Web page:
McDonald criteria

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Animation showing dissemination of multiple sclerosis lesions in time and space as demonstrated by monthly MRI studies along a year

The McDonald criteria are diagnostic criteria for multiple sclerosis (MS). These criteria are named after neurologist W. Ian McDonald. In April 2001, an international panel in association with the National Multiple Sclerosis Society (NMSS) of America recommended revised diagnostic criteria for MS. They have undergone revisions in 2005[1] and 2010.[2]

McDonald criteria try to prove the existence of demyelinating lesions disseminated in time (DIT) and space (DIS) using only clinical and paraclinical techniques, including advances in magnetic resonance imaging (MRI). These criteria are intended to replace the Poser criteria and the older Schumacher criteria. They discourage the previously used Poser terms such as "clinically definite" and "probable MS", and propose as diagnostic either "MS", "possible MS", or "not MS".[3]

The new criteria facilitate the diagnosis of MS in patients who present early signs and symptoms suggestive of the disease. These include monosymptomatic disease, disease with a typical relapsing-remitting course or insidious progression but no clear attacks and remissions.

The McDonald criteria for the diagnosis of multiple sclerosis were revised first in 2005 to clarify exactly what is meant by an "attack", "dissemination" and a "positive MRI", etc.[1] Later they were revised again in 2010.

McDonald's criteria are the standard clinical case definition for MS and the 2010 version is regarded as the gold standard test for MS diagnosis.[citation needed]

Diagnostic Criteria[edit]

Clinical Presentation Additional Data Needed
* 2 or more attacks (relapses)
* 2 or more objective clinical lesions
None; clinical evidence will suffice (additional evidence desirable but must be consistent with MS)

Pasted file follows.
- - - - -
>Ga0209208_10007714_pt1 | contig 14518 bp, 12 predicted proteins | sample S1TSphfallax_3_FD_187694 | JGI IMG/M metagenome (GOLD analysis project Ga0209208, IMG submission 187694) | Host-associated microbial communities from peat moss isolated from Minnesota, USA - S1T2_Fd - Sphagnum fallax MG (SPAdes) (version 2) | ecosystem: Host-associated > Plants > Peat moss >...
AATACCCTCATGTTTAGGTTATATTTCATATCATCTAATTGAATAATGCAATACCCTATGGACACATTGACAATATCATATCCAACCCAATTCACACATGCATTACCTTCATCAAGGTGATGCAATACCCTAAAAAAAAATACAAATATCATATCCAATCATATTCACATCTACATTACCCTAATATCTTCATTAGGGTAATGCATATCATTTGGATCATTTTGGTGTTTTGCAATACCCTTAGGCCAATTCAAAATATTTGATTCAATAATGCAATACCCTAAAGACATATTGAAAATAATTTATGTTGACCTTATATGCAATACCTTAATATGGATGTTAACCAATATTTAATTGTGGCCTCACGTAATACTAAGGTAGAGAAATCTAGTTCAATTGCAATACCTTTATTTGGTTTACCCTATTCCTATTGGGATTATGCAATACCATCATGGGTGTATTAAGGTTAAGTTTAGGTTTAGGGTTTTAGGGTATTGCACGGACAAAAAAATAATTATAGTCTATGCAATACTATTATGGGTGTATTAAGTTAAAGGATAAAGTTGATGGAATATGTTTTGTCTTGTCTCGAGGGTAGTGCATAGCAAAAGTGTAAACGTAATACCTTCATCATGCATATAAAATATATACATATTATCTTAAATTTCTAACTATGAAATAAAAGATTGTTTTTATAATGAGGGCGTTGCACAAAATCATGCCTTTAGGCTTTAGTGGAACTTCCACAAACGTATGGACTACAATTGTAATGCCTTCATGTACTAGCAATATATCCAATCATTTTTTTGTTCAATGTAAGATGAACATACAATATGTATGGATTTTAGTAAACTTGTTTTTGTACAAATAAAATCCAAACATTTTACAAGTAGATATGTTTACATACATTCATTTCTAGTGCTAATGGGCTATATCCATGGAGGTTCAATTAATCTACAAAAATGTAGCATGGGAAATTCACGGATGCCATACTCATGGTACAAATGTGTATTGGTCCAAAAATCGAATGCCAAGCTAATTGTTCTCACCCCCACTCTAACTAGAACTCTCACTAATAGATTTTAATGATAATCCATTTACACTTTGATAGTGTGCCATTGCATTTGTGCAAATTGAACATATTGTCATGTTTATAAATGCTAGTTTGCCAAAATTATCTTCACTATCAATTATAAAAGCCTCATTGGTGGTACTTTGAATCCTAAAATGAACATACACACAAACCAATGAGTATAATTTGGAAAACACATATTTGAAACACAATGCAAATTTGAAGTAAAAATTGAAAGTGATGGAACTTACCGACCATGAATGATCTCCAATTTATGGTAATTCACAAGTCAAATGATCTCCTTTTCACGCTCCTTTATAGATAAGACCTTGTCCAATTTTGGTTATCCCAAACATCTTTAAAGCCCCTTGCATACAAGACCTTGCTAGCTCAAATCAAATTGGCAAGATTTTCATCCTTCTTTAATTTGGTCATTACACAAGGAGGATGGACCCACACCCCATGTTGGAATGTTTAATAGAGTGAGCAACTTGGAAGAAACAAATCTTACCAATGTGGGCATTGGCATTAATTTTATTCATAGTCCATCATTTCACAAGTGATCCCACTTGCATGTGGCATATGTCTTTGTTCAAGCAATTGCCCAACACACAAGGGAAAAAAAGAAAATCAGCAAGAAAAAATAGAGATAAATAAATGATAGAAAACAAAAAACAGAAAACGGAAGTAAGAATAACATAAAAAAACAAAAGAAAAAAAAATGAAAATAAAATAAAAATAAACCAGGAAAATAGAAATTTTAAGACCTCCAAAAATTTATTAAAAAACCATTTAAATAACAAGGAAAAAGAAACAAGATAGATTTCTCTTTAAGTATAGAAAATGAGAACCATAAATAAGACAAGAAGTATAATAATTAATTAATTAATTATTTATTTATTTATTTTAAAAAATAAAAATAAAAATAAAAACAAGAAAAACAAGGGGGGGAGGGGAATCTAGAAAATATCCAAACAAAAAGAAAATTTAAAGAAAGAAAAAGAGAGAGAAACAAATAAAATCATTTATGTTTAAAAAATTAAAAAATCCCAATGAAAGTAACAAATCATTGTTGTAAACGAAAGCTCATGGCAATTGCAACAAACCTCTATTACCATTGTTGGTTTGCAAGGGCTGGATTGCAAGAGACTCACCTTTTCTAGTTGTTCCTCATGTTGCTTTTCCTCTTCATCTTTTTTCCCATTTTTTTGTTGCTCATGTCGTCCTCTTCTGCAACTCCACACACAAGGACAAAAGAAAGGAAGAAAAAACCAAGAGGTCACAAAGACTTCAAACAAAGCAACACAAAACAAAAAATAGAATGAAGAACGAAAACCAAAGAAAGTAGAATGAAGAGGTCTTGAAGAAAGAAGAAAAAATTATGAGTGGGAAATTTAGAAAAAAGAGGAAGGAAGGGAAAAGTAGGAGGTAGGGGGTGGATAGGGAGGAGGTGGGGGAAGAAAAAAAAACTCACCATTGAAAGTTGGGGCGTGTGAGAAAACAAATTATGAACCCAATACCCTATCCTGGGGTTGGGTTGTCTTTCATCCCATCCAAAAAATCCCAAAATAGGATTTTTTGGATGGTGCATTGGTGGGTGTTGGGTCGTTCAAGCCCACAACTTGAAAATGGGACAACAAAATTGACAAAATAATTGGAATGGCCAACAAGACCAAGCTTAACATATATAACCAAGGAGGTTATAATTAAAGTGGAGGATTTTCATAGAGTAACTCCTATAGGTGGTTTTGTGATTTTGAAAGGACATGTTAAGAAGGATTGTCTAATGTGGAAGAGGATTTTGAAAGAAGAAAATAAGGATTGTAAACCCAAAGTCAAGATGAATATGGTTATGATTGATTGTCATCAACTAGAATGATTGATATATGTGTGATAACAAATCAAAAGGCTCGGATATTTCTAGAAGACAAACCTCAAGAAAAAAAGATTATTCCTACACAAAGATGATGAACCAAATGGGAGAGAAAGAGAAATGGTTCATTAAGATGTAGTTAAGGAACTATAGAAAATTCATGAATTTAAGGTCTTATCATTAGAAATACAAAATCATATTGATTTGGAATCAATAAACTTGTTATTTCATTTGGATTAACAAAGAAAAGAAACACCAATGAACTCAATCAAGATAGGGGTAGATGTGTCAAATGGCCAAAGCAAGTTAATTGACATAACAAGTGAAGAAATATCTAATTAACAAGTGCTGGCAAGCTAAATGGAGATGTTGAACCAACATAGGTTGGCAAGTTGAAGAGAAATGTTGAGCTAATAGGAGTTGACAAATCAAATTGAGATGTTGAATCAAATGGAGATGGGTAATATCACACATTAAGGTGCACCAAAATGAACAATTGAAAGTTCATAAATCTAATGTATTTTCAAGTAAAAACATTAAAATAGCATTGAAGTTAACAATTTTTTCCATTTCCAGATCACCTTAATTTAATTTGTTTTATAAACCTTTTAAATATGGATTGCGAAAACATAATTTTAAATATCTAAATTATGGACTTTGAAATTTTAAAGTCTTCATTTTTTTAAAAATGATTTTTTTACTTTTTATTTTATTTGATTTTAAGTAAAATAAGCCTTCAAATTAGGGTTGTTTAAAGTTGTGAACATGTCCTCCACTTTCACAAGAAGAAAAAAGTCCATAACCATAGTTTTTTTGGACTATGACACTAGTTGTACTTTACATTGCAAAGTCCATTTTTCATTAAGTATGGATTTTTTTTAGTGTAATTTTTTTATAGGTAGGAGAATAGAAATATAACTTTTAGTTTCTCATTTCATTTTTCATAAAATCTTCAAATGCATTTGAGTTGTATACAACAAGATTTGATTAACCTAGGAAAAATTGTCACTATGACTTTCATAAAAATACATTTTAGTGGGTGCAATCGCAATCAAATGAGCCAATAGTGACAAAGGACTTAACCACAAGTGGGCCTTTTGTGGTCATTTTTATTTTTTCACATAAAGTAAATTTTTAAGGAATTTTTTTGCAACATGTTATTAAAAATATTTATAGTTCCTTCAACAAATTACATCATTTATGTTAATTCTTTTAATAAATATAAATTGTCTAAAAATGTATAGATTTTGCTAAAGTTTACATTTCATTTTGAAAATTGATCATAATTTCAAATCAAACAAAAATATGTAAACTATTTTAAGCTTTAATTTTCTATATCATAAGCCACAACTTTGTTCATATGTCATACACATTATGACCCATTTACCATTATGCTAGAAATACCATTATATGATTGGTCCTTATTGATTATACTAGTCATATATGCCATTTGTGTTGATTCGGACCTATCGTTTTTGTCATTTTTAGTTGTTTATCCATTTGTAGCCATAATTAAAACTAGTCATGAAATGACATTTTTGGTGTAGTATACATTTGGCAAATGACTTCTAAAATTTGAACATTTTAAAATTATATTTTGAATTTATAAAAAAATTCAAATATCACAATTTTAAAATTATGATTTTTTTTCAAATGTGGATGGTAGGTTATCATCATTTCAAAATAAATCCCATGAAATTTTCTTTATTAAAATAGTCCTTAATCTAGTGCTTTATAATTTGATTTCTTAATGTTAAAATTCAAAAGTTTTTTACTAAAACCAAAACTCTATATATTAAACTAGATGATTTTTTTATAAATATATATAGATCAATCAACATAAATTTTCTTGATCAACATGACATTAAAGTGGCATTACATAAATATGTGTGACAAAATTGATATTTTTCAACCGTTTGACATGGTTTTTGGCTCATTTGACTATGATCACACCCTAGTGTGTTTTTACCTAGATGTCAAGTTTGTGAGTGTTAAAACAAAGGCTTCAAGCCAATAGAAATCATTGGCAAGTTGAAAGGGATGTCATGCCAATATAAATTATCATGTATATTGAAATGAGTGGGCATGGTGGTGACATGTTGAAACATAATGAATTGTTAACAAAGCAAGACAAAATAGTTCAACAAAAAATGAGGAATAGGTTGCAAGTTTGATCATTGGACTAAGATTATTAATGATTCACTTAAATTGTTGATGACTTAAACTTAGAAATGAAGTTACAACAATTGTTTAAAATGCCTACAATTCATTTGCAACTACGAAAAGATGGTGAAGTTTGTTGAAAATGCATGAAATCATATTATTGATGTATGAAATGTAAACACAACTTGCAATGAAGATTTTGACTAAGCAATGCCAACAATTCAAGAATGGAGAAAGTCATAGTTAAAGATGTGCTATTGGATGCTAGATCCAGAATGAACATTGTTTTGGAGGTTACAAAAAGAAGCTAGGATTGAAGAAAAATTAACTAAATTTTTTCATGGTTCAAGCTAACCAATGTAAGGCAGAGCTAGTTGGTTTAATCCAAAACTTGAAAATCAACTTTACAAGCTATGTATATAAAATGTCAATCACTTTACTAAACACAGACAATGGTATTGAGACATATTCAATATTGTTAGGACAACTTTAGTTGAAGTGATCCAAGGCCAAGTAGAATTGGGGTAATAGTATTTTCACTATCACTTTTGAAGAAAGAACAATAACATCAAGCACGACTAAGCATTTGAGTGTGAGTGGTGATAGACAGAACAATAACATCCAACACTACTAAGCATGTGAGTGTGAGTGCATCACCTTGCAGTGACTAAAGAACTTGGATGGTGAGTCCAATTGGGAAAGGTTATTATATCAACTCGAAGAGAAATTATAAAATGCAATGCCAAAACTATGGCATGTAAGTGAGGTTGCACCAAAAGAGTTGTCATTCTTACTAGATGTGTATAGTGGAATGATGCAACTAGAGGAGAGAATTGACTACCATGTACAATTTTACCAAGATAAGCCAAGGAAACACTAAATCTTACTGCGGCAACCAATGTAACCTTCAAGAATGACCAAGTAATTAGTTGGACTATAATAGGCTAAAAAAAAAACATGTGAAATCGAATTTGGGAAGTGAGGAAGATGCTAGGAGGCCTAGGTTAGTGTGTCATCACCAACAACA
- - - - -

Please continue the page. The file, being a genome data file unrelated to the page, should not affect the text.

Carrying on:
* 2 or more attacks
* 1 objective clinical lesion
Dissemination in space, demonstrated by:
* MRI
* or a positive (cerebrospinal fluid) CSF and 2 or more MRI lesions consistent with MS
* or further clinical attack involving different site
* 1 attack
* 2 or more objective clinical lesions
Dissemination in time, demonstrated by:
* MRI
* or second clinical attack
* 1 attack
* 1 objective clinical lesion
(monosymptomatic presentation)
Dissemination in space demonstrated by:
* MRI
* or positive CSF and 2 or more MRI lesions consistent with MS
and
Dissemination in time demonstrated by:
* MRI
* or second clinical attack
Insidious neurological progression
suggestive of MS
(primary progressive MS)
One year of disease progression (retrospectively or prospectively determined) and

Two of the following:

a. Positive brain MRI (nine T2 lesions or four or more T2 lesions with positive VEP)
b. Positive spinal cord MRI (two focal T2 lesions)
c. Positive CSF

They discourage the previously used terms such as "clinically definite" and "probable MS", and propose as diagnostic either "MS", "possible MS", or "not MS".[3]

Criticism[edit]

McDonald criteria seems to rely on a definition of MS based solely in the presence of demyelinating lesions and its dissemination in time and space, regardless of the nature of the lesions, being therefore non-specific. They address the problem of specificity requiring that "no better explanation" is found for the lesions. This converts MS in some kind of default diagnosis for demyelinating diseases that produce lesions. Besides, they consider as MS just the presence of the lesions, and not the underlying condition that produces them.

Sensitivity and specificity of the criteria respect autopsy confirmation cannot be evaluated during the initial presentations. When autopsy is available, normally the lesions of the patient are very old to evaluate the initial diagnosis. In the few cases of people dying during their initial stages the disease is normally to strong to be considered typical. On the other hand, the most time that a patient is followed, the most certain the diagnosis is (being 100% after death). Therefore sensitivity and specificity are normally evaluated retrospectively by stages, following the patients during the course of the disease evolution. A normal milestone is to check if the CIS converts to CDMS in a given number of years.

In any case, sensitivity of McDonald's criteria is low respect pathological MS because of around the 25% of the MS cases are silent silent MS cases[4] even with two or more pathologically disseminated lesions. Positives during the CIS are rare (McDonald positive is nearly incompatible with CIS definition) but retrospective MRI shows that there is normally more than one pathological lesion when the CIS appears. Therefore the sensitivity is expected to be low in the initial stages.